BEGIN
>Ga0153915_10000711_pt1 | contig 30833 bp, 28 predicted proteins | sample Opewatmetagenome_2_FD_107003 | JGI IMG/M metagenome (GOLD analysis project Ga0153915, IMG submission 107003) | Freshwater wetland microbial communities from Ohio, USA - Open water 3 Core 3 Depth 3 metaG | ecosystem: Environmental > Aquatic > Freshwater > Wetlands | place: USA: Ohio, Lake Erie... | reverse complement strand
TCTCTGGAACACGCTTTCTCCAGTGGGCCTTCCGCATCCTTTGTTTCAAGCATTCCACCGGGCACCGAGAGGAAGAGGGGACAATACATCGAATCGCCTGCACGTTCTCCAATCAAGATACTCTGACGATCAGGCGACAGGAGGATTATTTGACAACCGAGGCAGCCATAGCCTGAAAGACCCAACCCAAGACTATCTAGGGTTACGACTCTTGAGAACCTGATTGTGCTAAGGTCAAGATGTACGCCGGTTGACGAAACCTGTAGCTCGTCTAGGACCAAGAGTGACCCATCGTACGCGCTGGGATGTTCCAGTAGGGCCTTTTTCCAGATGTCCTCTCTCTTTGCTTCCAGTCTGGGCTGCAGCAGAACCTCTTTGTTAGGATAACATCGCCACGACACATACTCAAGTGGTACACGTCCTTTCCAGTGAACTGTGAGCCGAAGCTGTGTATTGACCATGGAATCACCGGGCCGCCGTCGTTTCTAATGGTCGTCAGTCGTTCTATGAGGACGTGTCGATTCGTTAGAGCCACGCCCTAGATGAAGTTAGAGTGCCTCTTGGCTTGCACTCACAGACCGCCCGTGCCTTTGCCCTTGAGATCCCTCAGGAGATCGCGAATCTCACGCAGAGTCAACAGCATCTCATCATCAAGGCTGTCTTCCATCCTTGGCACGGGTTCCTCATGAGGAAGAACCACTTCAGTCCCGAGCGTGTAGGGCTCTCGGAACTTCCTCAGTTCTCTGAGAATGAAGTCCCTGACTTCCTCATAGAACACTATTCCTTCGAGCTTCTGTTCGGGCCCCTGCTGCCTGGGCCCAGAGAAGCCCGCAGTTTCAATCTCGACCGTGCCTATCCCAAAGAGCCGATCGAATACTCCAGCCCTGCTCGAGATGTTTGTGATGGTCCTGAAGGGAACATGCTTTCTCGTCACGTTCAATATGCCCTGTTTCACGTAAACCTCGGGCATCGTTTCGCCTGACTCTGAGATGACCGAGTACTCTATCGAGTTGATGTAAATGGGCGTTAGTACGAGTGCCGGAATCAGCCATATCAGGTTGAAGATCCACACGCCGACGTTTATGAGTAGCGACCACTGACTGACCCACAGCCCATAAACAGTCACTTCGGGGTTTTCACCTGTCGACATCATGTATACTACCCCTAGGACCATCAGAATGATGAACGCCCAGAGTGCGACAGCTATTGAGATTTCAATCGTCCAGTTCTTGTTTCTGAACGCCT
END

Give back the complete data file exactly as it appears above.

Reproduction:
>Ga0153915_10000711_pt1 | contig 30833 bp, 28 predicted proteins | sample Opewatmetagenome_2_FD_107003 | JGI IMG/M metagenome (GOLD analysis project Ga0153915, IMG submission 107003) | Freshwater wetland microbial communities from Ohio, USA - Open water 3 Core 3 Depth 3 metaG | ecosystem: Environmental > Aquatic > Freshwater > Wetlands | place: USA: Ohio, Lake Erie... | reverse complement strand
TCTCTGGAACACGCTTTCTCCAGTGGGCCTTCCGCATCCTTTGTTTCAAGCATTCCACCGGGCACCGAGAGGAAGAGGGGACAATACATCGAATCGCCTGCACGTTCTCCAATCAAGATACTCTGACGATCAGGCGACAGGAGGATTATTTGACAACCGAGGCAGCCATAGCCTGAAAGACCCAACCCAAGACTATCTAGGGTTACGACTCTTGAGAACCTGATTGTGCTAAGGTCAAGATGTACGCCGGTTGACGAAACCTGTAGCTCGTCTAGGACCAAGAGTGACCCATCGTACGCGCTGGGATGTTCCAGTAGGGCCTTTTTCCAGATGTCCTCTCTCTTTGCTTCCAGTCTGGGCTGCAGCAGAACCTCTTTGTTAGGATAACATCGCCACGACACATACTCAAGTGGTACACGTCCTTTCCAGTGAACTGTGAGCCGAAGCTGTGTATTGACCATGGAATCACCGGGCCGCCGTCGTTTCTAATGGTCGTCAGTCGTTCTATGAGGACGTGTCGATTCGTTAGAGCCACGCCCTAGATGAAGTTAGAGTGCCTCTTGGCTTGCACTCACAGACCGCCCGTGCCTTTGCCCTTGAGATCCCTCAGGAGATCGCGAATCTCACGCAGAGTCAACAGCATCTCATCATCAAGGCTGTCTTCCATCCTTGGCACGGGTTCCTCATGAGGAAGAACCACTTCAGTCCCGAGCGTGTAGGGCTCTCGGAACTTCCTCAGTTCTCTGAGAATGAAGTCCCTGACTTCCTCATAGAACACTATTCCTTCGAGCTTCTGTTCGGGCCCCTGCTGCCTGGGCCCAGAGAAGCCCGCAGTTTCAATCTCGACCGTGCCTATCCCAAAGAGCCGATCGAATACTCCAGCCCTGCTCGAGATGTTTGTGATGGTCCTGAAGGGAACATGCTTTCTCGTCACGTTCAATATGCCCTGTTTCACGTAAACCTCGGGCATCGTTTCGCCTGACTCTGAGATGACCGAGTACTCTATCGAGTTGATGTAAATGGGCGTTAGTACGAGTGCCGGAATCAGCCATATCAGGTTGAAGATCCACACGCCGACGTTTATGAGTAGCGACCACTGACTGACCCACAGCCCATAAACAGTCACTTCGGGGTTTTCACCTGTCGACATCATGTATACTACCCCTAGGACCATCAGAATGATGAACGCCCAGAGTGCGACAGCTATTGAGATTTCAATCGTCCAGTTCTTGTTTCTGAACGCCT